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DETECTION AND ANALYSIS 


Don’t ever sleep on detection. An unfortunate side effect of today’s IT security alert overload is the huge portion of IT staffers that just ignore alerts. more than 45% of respondents said that they regularly turn off high-volume alerting features because they’re overwhelming. Almost half of the participants said that they personally investigate 10 – 20 alerts each day, a 12% increase from 2019. Another 25% of respondents said they investigate 21 to 40 alerts each day, up from 14% the year prior, and 66% of survey takers reported seeing a significant increase in alerts since March of 2020

The first step to fixing the problem of overwhelming alerts is to determine which are essential and stop the rest. Another key component of reducing the volume of alerts that a team gets is to make use of today’s smart security automation. For example, Passly featured automated password resets, eliminating the #1 reason for call tickets. Knowing where the problem started(and mitigating the damage) is key to figure out the problem. To continue with the ransomware scenario, this is the step where your experts get a SITREP and find the cause, extent, and location of the damage. 


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CONTAINMENT, ERADICATION, AND RECOVERY 


Containment 

Has the ransomware spread? Can you put the brakes on it and prevent it from going anywhere else? What systems and data did the affected computer have access to? Can this incident be handled remotely?  

If you’re using Passly, each staffer will have their own, unique launchpad through the single sign-on feature that enables your IT staff and incident response team to quickly add and remove access remotely. Otherwise, this is where your detective work and forensics from step one inform your decisions.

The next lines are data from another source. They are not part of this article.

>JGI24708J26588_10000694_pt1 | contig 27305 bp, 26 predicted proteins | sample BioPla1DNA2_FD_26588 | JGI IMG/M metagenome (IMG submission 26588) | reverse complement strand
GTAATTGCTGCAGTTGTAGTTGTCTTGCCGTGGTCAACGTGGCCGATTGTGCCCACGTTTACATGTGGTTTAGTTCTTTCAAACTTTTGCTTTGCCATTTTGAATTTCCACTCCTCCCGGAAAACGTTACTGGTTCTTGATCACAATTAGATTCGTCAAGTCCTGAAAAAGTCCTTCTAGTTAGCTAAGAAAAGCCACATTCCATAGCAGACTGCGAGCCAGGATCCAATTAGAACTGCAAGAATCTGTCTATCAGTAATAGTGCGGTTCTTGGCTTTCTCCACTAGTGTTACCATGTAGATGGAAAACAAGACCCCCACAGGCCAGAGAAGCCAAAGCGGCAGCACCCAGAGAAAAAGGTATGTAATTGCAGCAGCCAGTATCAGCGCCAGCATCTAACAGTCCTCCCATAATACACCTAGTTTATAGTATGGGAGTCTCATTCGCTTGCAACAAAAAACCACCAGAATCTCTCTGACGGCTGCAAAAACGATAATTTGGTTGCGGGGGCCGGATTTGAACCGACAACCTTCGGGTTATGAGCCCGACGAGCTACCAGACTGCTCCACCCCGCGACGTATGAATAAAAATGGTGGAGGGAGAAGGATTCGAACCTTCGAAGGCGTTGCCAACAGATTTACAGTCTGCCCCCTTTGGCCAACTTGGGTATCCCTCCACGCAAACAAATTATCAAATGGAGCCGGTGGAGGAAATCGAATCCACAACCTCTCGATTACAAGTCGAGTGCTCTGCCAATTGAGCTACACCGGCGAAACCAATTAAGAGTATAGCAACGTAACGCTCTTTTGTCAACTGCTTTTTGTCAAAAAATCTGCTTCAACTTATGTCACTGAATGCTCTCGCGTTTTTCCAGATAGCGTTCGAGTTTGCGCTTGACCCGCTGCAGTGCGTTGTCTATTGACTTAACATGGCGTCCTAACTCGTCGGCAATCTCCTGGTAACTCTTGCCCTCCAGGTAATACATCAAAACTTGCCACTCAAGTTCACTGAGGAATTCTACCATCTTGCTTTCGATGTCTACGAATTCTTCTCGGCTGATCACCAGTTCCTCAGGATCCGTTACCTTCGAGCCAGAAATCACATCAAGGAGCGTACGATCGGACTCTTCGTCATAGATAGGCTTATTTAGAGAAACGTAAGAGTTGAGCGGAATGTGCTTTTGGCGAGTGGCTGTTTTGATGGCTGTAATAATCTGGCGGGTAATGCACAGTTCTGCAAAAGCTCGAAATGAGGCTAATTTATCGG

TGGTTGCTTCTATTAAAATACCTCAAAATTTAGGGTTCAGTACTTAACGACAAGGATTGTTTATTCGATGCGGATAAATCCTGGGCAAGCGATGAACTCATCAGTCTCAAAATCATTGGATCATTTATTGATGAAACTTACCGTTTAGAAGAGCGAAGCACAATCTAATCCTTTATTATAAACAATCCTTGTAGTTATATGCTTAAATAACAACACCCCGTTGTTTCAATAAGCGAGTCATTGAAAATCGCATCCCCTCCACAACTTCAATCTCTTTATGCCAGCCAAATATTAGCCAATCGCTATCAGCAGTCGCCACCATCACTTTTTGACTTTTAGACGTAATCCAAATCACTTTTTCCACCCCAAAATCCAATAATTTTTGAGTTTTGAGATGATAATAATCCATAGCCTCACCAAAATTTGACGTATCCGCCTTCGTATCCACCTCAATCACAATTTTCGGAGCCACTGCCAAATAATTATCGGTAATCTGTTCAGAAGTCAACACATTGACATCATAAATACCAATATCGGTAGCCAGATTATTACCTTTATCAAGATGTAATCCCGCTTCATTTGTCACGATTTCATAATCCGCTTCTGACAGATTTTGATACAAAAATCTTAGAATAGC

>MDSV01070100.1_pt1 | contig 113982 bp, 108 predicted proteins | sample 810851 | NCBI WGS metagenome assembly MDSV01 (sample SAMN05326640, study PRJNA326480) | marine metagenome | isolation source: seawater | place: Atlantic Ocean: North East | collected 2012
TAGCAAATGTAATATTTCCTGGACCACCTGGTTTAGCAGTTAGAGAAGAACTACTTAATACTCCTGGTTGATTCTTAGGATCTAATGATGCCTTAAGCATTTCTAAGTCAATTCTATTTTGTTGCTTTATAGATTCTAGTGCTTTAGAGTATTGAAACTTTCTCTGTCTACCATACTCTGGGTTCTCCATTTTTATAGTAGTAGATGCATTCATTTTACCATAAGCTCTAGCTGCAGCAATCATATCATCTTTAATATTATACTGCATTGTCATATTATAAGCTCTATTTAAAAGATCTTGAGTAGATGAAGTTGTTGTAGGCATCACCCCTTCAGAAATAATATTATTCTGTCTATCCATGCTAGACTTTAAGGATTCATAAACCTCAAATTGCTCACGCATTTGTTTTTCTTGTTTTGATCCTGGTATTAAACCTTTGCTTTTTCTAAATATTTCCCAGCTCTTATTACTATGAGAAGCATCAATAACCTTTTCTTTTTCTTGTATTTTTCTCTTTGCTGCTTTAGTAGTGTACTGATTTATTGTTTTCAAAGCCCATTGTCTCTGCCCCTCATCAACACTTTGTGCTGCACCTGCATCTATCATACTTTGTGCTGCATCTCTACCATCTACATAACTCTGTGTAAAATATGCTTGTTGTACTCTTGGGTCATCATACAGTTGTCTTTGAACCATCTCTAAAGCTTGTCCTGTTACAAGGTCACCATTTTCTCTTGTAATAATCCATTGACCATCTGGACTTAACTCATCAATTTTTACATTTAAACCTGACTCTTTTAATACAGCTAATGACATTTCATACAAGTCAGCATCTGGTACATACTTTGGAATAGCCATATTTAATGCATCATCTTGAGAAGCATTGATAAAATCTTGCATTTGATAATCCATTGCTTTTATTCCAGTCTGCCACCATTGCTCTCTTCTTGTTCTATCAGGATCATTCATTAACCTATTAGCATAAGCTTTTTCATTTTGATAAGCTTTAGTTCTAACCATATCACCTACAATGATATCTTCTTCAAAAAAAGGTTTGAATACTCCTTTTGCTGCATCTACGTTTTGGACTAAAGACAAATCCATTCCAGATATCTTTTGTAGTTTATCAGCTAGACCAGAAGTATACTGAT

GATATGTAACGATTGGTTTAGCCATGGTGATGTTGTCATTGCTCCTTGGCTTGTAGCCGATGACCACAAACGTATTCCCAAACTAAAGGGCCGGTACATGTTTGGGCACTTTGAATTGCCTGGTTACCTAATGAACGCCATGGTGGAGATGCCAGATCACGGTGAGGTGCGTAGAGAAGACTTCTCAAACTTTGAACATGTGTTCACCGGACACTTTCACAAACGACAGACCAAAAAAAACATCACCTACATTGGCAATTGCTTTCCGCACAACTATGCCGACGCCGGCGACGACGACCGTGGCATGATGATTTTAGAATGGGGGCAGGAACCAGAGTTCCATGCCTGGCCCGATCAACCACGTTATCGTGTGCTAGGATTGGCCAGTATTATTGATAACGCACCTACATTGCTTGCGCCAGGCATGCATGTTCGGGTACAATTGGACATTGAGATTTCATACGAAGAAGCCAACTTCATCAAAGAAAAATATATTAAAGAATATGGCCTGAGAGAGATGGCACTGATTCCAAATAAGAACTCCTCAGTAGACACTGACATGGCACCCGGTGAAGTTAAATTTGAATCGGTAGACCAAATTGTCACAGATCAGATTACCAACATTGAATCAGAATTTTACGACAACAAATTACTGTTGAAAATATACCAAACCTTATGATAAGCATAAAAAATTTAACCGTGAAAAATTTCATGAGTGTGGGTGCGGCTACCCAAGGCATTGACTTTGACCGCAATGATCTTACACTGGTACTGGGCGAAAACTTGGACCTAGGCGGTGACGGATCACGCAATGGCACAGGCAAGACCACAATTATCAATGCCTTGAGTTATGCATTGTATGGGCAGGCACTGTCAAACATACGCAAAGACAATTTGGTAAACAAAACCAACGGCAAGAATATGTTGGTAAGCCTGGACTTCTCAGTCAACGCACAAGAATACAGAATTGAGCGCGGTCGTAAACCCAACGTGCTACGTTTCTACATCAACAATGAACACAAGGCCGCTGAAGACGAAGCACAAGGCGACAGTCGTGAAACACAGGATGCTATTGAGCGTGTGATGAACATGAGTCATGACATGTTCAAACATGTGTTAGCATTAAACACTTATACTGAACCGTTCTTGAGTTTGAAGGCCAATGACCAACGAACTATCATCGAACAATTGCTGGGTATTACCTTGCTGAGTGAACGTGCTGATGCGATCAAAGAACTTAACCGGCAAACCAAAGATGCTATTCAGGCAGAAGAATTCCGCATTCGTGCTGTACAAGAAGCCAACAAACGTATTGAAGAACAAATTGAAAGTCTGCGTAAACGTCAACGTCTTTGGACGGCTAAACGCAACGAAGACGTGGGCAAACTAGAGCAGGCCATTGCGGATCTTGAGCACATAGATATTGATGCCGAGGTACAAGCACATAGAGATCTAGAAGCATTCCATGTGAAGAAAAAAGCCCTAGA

Eradication 

Can you remove the ransomware?  Can you restore your data and systems from backup? What are the top priorities fir preservation. If something has to be sacrificed what’s first in line. What will you do if you can’t?

This is the step where your team decides what the most expedient and effective way of eliminating the problem is for your business. Every business had unique needs and capabilities, so this step may vary dependent on the systems and data affected. You may want to include multiple options that account for each variable that affects the choices that your team makes here.  

Recovery

Where are the backups? Who has access to the systems and software that you need to get back to work? How do you fix the damage?

In our ransomware example, this step is where you’d restore your data from backups, reboot machines or add new ones and reinstall any necessary software. If you aren’t backing up your data, you won’t have the option of restoring it here. More than 60% of businesses lose unrecoverable data in a damaging cybersecurity incident. Be smart and take steps to back up all of your business essentials immediately.